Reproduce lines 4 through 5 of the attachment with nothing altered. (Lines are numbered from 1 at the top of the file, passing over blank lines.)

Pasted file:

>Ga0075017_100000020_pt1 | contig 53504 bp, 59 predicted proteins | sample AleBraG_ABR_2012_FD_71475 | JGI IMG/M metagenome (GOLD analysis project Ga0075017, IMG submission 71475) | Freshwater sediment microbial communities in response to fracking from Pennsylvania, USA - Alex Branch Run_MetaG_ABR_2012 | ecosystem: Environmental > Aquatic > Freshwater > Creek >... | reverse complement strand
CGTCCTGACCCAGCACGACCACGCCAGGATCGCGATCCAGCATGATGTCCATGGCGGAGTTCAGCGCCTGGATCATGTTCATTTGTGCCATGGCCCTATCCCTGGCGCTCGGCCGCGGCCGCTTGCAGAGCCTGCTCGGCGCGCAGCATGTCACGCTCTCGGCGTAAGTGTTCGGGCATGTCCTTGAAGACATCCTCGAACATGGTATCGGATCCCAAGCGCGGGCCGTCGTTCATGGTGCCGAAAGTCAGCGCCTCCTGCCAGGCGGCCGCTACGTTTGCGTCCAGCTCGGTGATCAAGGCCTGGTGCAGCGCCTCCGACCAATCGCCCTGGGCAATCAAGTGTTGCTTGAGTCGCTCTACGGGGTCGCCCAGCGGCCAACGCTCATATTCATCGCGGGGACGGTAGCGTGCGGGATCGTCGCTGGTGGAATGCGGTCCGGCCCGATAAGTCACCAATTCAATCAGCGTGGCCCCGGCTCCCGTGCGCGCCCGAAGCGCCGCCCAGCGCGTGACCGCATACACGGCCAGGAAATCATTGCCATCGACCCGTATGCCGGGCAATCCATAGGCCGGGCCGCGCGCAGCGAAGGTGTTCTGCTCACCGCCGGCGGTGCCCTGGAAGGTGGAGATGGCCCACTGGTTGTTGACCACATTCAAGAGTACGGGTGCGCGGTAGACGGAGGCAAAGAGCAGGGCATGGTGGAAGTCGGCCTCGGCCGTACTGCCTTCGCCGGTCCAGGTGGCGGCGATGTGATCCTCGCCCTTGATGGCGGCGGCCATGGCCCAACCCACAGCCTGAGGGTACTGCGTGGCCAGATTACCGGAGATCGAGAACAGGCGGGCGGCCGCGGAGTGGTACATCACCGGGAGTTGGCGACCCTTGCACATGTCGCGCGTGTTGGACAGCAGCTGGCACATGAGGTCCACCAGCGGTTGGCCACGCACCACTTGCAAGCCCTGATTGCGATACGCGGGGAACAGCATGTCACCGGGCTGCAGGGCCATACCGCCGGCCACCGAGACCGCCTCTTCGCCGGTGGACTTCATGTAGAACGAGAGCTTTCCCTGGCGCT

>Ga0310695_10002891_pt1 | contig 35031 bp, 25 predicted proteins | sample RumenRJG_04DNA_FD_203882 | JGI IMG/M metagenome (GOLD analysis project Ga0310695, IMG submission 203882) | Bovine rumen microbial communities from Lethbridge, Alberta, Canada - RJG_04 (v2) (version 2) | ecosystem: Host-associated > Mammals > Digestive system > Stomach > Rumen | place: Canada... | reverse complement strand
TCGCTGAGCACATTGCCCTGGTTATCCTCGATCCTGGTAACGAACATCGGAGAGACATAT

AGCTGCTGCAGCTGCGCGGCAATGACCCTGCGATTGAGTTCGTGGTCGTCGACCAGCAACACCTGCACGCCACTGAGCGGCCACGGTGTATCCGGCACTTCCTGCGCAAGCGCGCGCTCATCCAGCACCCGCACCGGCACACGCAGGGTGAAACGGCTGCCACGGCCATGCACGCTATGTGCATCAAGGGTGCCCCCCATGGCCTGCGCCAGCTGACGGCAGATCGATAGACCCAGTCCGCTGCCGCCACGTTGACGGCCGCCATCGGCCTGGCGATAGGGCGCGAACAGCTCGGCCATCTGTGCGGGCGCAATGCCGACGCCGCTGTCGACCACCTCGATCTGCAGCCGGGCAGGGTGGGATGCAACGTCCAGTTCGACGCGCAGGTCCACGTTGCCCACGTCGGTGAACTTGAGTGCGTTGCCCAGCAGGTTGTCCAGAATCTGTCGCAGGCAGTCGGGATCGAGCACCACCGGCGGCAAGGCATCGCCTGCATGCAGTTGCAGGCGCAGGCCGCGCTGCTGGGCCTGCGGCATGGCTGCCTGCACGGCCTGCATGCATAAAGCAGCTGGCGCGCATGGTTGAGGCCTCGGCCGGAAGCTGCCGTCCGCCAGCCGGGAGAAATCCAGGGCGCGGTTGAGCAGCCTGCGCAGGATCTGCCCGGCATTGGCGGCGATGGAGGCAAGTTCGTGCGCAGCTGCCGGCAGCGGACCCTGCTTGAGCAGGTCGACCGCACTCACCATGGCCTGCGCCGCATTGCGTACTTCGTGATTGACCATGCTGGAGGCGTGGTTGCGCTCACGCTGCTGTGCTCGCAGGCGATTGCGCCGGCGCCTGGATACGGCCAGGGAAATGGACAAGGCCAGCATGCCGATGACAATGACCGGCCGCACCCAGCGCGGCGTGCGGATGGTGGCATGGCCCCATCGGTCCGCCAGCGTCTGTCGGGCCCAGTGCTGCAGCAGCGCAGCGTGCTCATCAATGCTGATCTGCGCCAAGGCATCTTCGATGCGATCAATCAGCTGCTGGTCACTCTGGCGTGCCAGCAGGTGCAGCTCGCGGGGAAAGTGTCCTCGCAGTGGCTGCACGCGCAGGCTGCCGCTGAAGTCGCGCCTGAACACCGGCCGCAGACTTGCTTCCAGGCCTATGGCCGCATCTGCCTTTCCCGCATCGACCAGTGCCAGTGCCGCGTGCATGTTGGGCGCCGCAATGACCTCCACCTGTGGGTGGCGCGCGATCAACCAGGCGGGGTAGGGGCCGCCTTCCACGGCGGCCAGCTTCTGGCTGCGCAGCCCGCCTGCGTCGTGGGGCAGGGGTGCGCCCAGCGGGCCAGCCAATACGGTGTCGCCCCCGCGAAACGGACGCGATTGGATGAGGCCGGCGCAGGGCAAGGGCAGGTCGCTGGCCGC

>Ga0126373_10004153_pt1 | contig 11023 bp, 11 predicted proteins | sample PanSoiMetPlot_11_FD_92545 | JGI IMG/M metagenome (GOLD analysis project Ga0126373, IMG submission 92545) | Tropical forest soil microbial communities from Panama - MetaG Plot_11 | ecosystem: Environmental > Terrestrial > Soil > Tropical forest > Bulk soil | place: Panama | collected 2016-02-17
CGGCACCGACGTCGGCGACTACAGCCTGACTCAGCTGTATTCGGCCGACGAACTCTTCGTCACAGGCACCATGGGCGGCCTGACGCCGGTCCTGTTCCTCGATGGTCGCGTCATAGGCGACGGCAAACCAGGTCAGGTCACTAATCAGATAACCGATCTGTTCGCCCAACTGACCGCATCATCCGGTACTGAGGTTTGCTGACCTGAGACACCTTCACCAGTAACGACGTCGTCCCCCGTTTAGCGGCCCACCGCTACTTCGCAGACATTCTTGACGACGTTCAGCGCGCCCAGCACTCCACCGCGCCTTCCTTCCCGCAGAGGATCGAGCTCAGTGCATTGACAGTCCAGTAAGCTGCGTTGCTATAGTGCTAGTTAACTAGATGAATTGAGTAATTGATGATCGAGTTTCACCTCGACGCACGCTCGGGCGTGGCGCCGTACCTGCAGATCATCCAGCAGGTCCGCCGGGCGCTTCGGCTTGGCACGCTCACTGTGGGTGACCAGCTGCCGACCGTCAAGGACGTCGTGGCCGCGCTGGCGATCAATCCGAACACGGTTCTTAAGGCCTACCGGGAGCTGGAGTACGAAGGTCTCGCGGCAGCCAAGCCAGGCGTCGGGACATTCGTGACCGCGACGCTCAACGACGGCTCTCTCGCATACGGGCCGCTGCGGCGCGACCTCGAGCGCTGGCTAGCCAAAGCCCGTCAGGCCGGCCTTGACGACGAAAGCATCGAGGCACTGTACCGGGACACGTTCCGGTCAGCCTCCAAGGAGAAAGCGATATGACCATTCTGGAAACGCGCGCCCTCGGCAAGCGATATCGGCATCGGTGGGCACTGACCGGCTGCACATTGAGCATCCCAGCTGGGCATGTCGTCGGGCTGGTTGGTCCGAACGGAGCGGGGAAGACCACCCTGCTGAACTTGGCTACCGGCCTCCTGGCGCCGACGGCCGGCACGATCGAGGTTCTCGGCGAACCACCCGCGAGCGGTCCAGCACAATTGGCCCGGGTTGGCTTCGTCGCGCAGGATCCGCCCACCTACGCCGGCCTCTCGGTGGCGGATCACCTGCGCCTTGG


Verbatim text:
TCGCTGAGCACATTGCCCTGGTTATCCTCGATCCTGGTAACGAACATCGGAGAGACATAT

AGCTGCTGCAGCTGCGCGGCAATGACCCTGCGATTGAGTTCGTGGTCGTCGACCAGCAACACCTGCACGCCACTGAGCGGCCACGGTGTATCCGGCACTTCCTGCGCAAGCGCGCGCTCATCCAGCACCCGCACCGGCACACGCAGGGTGAAACGGCTGCCACGGCCATGCACGCTATGTGCATCAAGGGTGCCCCCCATGGCCTGCGCCAGCTGACGGCAGATCGATAGACCCAGTCCGCTGCCGCCACGTTGACGGCCGCCATCGGCCTGGCGATAGGGCGCGAACAGCTCGGCCATCTGTGCGGGCGCAATGCCGACGCCGCTGTCGACCACCTCGATCTGCAGCCGGGCAGGGTGGGATGCAACGTCCAGTTCGACGCGCAGGTCCACGTTGCCCACGTCGGTGAACTTGAGTGCGTTGCCCAGCAGGTTGTCCAGAATCTGTCGCAGGCAGTCGGGATCGAGCACCACCGGCGGCAAGGCATCGCCTGCATGCAGTTGCAGGCGCAGGCCGCGCTGCTGGGCCTGCGGCATGGCTGCCTGCACGGCCTGCATGCATAAAGCAGCTGGCGCGCATGGTTGAGGCCTCGGCCGGAAGCTGCCGTCCGCCAGCCGGGAGAAATCCAGGGCGCGGTTGAGCAGCCTGCGCAGGATCTGCCCGGCATTGGCGGCGATGGAGGCAAGTTCGTGCGCAGCTGCCGGCAGCGGACCCTGCTTGAGCAGGTCGACCGCACTCACCATGGCCTGCGCCGCATTGCGTACTTCGTGATTGACCATGCTGGAGGCGTGGTTGCGCTCACGCTGCTGTGCTCGCAGGCGATTGCGCCGGCGCCTGGATACGGCCAGGGAAATGGACAAGGCCAGCATGCCGATGACAATGACCGGCCGCACCCAGCGCGGCGTGCGGATGGTGGCATGGCCCCATCGGTCCGCCAGCGTCTGTCGGGCCCAGTGCTGCAGCAGCGCAGCGTGCTCATCAATGCTGATCTGCGCCAAGGCATCTTCGATGCGATCAATCAGCTGCTGGTCACTCTGGCGTGCCAGCAGGTGCAGCTCGCGGGGAAAGTGTCCTCGCAGTGGCTGCACGCGCAGGCTGCCGCTGAAGTCGCGCCTGAACACCGGCCGCAGACTTGCTTCCAGGCCTATGGCCGCATCTGCCTTTCCCGCATCGACCAGTGCCAGTGCCGCGTGCATGTTGGGCGCCGCAATGACCTCCACCTGTGGGTGGCGCGCGATCAACCAGGCGGGGTAGGGGCCGCCTTCCACGGCGGCCAGCTTCTGGCTGCGCAGCCCGCCTGCGTCGTGGGGCAGGGGTGCGCCCAGCGGGCCAGCCAATACGGTGTCGCCCCCGCGAAACGGACGCGATTGGATGAGGCCGGCGCAGGGCAAGGGCAGGTCGCTGGCCGC